Since March 2022, fighting has escalated in eastern Democratic Republic of the Congo (DRC) between the army and the rebel group March 23 Movement, more widely known as M23. The group allegedly attacked army positions near the border with Uganda and Rwanda. In addition, a UN helicopter crashed in the combat zone leaving eight peacekeepers dead.
These events made headlines worldwide and led to a reaction from the United Nations Secretary-General António Guterres.
The uptick in fighting between M23 and government troops in fact started in late 2021. Moreover, it is only one of several ongoing armed confrontations in eastern DRC. The Allied Democratic Force, an insurgent Islamist group with Ugandan roots, continues to massacre people despite ongoing joint Uganda-DRC operations. Another is the proxy war in the highlands of Uvira and Fizi, not far from Burundi. And in Ituri at the northeastern tip of the DRC, different armed groups including the CODECO factions continue to wreak havoc.
Yet, the clashes in March 2022 were the most serious in 10 years between the Congolese army and the M23. This raises important questions about timing and context, which we explore in this article.
Both of us have researched conflict dynamics in eastern Congo for many years. This includes the role of armed groups in society, the interplay of armed mobilisation with a recent Ebola outbreak, and the overall fragmentation of belligerents.
As part of this research, we have also analysed the development of the M23 since its early beginnings in 2012 until today. In our view, it is likely that the group’s upsurge in activities since late 2021 is a reaction to Kinshasa’s attempts to end insecurity in the east. The M23 may feel threatened while at the same time seeking to strengthen its position in the event of any negotiations.
Security a priority
President Félix Tshisekedi has made security in eastern Congo one of his main priorities. He has tried different strategies to accomplish this. These include negotiations with armed groups, a demobilisation and disarmament programme and declaring a state of siege in the provinces of North Kivu and Ituri.
But, as recent research highlights, this combination of tactics have rarely worked well in the past.
It is therefore unlikely that the current flurry of initiatives will end the M23 and other rebellions for good, as long as the underlying historical issues fuelling violence remain unaddressed.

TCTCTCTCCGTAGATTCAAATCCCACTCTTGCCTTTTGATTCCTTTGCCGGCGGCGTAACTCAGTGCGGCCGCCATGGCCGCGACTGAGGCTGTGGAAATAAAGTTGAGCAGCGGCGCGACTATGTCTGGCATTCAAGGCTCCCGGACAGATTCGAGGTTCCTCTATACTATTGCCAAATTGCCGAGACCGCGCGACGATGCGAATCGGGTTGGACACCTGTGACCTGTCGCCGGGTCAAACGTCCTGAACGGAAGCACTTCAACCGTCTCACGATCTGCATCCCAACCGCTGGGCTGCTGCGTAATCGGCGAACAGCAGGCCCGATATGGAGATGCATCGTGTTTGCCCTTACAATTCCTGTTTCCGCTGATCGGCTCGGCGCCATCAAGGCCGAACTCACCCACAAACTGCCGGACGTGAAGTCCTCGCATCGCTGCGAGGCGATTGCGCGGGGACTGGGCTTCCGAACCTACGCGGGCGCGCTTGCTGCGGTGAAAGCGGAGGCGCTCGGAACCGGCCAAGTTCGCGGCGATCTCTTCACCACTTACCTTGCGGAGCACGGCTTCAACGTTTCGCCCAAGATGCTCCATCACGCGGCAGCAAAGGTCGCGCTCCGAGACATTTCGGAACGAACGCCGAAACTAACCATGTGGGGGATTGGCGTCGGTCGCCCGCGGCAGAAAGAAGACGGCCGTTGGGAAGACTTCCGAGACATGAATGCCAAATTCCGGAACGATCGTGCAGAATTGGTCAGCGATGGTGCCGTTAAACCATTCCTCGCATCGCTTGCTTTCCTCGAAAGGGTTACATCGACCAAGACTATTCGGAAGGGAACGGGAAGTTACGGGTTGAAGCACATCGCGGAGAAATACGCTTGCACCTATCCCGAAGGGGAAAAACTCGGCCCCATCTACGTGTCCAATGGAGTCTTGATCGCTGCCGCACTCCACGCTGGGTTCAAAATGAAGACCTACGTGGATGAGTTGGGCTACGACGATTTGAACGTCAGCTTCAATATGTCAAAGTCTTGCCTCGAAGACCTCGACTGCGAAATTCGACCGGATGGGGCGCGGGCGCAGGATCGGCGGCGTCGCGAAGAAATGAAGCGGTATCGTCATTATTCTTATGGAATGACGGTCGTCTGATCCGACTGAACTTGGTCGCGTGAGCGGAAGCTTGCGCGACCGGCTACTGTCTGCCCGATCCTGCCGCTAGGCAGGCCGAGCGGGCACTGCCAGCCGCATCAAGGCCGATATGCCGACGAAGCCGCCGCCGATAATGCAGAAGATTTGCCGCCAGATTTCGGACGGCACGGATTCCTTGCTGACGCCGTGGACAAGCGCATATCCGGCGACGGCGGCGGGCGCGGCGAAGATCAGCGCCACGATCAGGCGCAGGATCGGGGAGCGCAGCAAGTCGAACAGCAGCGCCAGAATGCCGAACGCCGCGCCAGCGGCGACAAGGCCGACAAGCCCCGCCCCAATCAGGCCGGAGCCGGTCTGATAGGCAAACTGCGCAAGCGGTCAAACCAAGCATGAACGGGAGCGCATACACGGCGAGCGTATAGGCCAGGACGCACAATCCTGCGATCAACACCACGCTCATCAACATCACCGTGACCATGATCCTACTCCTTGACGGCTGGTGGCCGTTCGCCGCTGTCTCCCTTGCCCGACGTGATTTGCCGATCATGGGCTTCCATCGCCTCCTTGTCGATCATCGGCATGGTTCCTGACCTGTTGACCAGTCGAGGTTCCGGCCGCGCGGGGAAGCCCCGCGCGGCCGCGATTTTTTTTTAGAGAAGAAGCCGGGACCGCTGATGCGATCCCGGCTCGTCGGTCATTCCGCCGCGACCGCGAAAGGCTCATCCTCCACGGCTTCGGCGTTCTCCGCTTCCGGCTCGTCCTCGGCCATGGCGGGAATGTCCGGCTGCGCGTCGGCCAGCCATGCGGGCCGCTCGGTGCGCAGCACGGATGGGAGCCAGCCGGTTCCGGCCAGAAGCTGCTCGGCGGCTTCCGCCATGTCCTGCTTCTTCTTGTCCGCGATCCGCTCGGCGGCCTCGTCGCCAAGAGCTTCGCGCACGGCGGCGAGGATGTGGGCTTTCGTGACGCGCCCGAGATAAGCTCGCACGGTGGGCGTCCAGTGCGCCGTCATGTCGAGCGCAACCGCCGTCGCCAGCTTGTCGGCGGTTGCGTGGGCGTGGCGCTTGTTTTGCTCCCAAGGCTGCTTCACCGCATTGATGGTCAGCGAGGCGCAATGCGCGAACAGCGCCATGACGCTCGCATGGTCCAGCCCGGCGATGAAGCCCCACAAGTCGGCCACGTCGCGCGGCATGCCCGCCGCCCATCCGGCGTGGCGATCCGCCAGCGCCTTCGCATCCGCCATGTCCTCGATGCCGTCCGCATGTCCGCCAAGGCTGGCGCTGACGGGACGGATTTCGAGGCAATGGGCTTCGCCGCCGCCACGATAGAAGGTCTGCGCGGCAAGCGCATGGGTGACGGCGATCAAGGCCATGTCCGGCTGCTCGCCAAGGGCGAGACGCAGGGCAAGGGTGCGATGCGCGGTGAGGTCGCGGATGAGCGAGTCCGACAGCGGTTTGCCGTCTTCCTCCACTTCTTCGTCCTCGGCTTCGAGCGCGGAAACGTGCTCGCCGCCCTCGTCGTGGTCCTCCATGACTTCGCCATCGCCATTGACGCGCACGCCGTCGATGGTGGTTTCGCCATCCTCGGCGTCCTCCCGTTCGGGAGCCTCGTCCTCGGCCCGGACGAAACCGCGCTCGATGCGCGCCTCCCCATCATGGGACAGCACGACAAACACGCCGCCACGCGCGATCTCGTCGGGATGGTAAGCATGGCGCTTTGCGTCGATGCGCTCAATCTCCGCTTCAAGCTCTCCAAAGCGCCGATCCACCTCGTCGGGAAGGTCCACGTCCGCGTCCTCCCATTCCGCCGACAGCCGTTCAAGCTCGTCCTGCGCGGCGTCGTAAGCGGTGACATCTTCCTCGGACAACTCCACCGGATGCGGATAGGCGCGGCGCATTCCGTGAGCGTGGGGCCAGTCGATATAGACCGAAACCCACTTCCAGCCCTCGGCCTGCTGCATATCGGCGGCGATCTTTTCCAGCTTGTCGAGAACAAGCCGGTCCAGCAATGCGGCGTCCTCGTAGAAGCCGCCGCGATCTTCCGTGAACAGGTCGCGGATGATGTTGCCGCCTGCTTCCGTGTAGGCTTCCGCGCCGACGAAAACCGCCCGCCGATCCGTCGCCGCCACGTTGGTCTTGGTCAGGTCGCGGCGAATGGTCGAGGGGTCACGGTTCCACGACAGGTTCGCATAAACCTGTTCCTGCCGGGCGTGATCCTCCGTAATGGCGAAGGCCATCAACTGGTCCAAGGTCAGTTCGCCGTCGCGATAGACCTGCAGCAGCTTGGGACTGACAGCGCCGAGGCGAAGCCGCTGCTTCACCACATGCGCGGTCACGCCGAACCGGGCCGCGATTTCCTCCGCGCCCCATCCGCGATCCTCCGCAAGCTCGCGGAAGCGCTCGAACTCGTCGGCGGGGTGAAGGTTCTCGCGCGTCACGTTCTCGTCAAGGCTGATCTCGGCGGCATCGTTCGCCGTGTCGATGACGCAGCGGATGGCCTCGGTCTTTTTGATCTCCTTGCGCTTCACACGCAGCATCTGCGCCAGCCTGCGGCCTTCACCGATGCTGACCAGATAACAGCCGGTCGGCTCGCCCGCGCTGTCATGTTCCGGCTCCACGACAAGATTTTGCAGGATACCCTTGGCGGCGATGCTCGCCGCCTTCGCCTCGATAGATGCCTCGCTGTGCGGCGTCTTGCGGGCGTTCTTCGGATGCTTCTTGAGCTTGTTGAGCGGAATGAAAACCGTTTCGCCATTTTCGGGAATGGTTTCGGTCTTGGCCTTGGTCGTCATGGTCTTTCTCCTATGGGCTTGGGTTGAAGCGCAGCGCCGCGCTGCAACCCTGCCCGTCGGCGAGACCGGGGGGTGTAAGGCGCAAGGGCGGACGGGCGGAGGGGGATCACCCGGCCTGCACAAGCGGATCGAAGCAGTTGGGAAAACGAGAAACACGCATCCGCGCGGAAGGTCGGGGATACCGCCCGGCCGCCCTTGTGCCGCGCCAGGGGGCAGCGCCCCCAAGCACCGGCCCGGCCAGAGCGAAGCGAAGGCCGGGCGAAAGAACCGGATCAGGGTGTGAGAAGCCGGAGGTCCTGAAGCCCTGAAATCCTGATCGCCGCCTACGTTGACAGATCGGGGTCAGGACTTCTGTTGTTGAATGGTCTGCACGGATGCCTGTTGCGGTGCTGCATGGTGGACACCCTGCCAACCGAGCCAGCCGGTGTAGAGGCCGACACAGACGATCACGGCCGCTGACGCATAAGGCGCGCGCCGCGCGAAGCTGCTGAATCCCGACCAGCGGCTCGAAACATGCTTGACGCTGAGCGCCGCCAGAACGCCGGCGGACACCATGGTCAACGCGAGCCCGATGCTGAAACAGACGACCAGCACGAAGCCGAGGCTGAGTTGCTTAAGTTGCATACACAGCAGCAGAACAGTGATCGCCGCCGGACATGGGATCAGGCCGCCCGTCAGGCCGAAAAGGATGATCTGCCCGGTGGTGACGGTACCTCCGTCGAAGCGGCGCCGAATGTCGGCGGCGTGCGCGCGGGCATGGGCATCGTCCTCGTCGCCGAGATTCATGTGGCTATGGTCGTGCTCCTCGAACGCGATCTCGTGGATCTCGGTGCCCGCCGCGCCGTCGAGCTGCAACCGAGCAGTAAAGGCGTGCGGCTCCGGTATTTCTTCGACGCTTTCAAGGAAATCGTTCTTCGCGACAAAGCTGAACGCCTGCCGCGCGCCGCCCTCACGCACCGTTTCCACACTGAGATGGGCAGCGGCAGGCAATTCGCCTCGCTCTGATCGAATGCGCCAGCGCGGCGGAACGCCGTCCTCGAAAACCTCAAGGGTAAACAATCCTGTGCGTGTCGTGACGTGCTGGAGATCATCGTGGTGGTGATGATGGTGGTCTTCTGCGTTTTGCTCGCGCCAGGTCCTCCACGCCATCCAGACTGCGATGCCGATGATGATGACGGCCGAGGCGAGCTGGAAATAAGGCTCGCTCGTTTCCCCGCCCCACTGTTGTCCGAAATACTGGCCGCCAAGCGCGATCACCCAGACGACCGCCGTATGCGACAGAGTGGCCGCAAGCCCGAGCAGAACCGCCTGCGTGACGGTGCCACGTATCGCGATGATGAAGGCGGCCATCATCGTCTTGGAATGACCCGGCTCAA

The rise of M23
Formed in April 2012, the M23 has always been perched at the intersection between local, national, and regional power dynamics, where it partakes in different struggles for control over territory, people and resources. These struggles are linked to the security concerns of different political and cross-border military networks, which rassemble both state and non-state actors.
The M23 rapidly shot to international notoriety when it occupied the city of Goma, capital North Kivu province, for 10 days in November 2012. This followed eight months of intense fighting in Rutshuru area of North Kivu province.
These events were a massive embarrassment to the international community which had invested billions of dollars in peace and statebuilding in the DRC, especially through its UN peacekeeping mission. But the mission was reduced to bystanders as the M23 marched into Goma.
While the rebels withdrew after strong international pressure, they continued to control key strategic sites, such as the Bunagana border post to Uganda. These provided them with significant income from taxation.
Ultimately, the group’s ability to challenge the Congolese government and the UN became its undoing.
In 2013, a new component to the UN peacekeeping mission was charged with dismantling eastern DRC’s armed groups. It was called the Force Intervention Brigade (FIB). It was composed of regional armies and made the M23 its first and prime target. Internal tensions also triggered a split inside the M23, leaving the group weakened exiled in Uganda and Rwanda.
After its defeat, the M23 signed a peace deal with the government in December 2013 in which it agreed to demobilise its fighters and transform itself into a political party.